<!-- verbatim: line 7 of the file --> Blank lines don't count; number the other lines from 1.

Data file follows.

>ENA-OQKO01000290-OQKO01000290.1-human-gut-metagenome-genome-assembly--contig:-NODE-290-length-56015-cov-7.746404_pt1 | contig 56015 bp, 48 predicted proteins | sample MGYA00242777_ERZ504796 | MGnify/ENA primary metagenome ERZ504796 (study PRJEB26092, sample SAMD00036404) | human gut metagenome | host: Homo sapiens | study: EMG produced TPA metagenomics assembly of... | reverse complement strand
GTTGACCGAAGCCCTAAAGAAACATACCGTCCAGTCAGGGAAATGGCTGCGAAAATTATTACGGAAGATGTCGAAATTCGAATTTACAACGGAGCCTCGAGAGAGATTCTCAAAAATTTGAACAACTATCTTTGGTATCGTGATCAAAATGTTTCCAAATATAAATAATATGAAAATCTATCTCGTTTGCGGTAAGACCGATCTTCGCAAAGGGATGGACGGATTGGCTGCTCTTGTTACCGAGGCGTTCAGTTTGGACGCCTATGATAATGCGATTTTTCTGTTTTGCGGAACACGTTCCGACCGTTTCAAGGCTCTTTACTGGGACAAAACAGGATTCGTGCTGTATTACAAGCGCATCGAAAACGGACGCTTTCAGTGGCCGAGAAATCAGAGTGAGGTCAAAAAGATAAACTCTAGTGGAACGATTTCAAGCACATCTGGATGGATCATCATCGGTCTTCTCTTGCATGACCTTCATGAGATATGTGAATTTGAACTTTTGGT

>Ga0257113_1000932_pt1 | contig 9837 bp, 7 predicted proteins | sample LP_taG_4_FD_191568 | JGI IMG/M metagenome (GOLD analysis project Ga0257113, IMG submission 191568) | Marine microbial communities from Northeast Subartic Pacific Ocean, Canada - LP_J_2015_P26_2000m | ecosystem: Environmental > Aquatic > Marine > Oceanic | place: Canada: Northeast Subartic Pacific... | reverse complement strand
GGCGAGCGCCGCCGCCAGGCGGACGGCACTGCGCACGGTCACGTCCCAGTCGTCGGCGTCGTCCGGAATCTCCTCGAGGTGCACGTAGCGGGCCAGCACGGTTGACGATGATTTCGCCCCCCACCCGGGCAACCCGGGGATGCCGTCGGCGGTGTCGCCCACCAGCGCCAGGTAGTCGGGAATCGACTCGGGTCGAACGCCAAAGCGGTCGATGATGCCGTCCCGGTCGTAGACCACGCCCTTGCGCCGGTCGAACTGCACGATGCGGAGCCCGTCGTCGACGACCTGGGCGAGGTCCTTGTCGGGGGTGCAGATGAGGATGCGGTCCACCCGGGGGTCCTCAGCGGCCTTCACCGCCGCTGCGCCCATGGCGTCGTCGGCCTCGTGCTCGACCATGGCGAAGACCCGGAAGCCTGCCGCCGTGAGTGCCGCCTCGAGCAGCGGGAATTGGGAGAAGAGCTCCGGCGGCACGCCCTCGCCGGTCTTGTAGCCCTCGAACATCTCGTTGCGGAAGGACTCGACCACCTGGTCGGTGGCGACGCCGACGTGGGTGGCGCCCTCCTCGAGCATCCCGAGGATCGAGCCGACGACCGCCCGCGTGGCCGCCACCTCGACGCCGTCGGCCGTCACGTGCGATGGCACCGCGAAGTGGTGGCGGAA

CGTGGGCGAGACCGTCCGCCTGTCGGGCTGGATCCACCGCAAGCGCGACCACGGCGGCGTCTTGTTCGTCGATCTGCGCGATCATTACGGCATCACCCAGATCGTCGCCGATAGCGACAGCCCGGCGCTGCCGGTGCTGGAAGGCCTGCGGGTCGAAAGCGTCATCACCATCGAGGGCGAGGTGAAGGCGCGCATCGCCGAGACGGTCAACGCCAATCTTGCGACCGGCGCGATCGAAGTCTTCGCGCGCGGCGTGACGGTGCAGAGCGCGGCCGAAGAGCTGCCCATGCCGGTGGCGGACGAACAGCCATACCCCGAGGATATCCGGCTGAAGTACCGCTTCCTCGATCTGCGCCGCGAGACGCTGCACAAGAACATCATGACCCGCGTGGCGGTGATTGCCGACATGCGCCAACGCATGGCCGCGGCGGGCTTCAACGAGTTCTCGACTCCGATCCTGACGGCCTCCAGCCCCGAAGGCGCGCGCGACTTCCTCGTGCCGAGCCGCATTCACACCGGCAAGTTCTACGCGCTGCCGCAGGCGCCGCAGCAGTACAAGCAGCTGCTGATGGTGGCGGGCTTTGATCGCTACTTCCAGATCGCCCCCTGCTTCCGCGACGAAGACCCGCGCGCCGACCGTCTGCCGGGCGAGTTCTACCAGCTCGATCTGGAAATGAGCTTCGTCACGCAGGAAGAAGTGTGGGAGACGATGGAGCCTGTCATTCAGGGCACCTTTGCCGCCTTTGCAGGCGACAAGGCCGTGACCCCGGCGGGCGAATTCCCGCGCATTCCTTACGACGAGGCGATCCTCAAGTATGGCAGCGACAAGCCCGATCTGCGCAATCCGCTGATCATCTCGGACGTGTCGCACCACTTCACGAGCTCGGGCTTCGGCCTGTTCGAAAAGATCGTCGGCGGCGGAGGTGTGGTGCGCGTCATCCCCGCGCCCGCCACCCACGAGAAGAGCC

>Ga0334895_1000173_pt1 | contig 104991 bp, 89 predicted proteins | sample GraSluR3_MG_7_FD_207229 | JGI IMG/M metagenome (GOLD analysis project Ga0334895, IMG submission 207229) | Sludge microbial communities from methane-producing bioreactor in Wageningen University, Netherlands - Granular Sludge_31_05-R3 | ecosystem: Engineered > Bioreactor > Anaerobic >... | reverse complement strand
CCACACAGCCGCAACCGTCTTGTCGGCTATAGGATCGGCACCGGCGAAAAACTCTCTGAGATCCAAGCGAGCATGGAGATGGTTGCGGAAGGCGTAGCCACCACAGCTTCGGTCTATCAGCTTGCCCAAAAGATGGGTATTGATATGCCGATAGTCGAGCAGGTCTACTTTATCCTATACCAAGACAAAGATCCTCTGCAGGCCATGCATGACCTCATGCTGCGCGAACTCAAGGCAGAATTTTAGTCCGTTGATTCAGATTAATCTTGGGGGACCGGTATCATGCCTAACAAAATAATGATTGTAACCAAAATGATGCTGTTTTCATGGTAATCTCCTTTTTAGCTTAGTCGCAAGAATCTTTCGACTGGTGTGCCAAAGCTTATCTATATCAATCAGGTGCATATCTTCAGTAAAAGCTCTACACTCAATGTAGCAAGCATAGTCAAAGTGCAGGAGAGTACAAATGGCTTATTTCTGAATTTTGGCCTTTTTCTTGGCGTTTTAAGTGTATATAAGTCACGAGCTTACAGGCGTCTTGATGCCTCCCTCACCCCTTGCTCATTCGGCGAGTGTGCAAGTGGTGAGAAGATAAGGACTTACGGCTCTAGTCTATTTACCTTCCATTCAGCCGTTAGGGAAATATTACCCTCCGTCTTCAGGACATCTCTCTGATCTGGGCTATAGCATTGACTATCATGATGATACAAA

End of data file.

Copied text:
CCACACAGCCGCAACCGTCTTGTCGGCTATAGGATCGGCACCGGCGAAAAACTCTCTGAGATCCAAGCGAGCATGGAGATGGTTGCGGAAGGCGTAGCCACCACAGCTTCGGTCTATCAGCTTGCCCAAAAGATGGGTATTGATATGCCGATAGTCGAGCAGGTCTACTTTATCCTATACCAAGACAAAGATCCTCTGCAGGCCATGCATGACCTCATGCTGCGCGAACTCAAGGCAGAATTTTAGTCCGTTGATTCAGATTAATCTTGGGGGACCGGTATCATGCCTAACAAAATAATGATTGTAACCAAAATGATGCTGTTTTCATGGTAATCTCCTTTTTAGCTTAGTCGCAAGAATCTTTCGACTGGTGTGCCAAAGCTTATCTATATCAATCAGGTGCATATCTTCAGTAAAAGCTCTACACTCAATGTAGCAAGCATAGTCAAAGTGCAGGAGAGTACAAATGGCTTATTTCTGAATTTTGGCCTTTTTCTTGGCGTTTTAAGTGTATATAAGTCACGAGCTTACAGGCGTCTTGATGCCTCCCTCACCCCTTGCTCATTCGGCGAGTGTGCAAGTGGTGAGAAGATAAGGACTTACGGCTCTAGTCTATTTACCTTCCATTCAGCCGTTAGGGAAATATTACCCTCCGTCTTCAGGACATCTCTCTGATCTGGGCTATAGCATTGACTATCATGATGATACAAA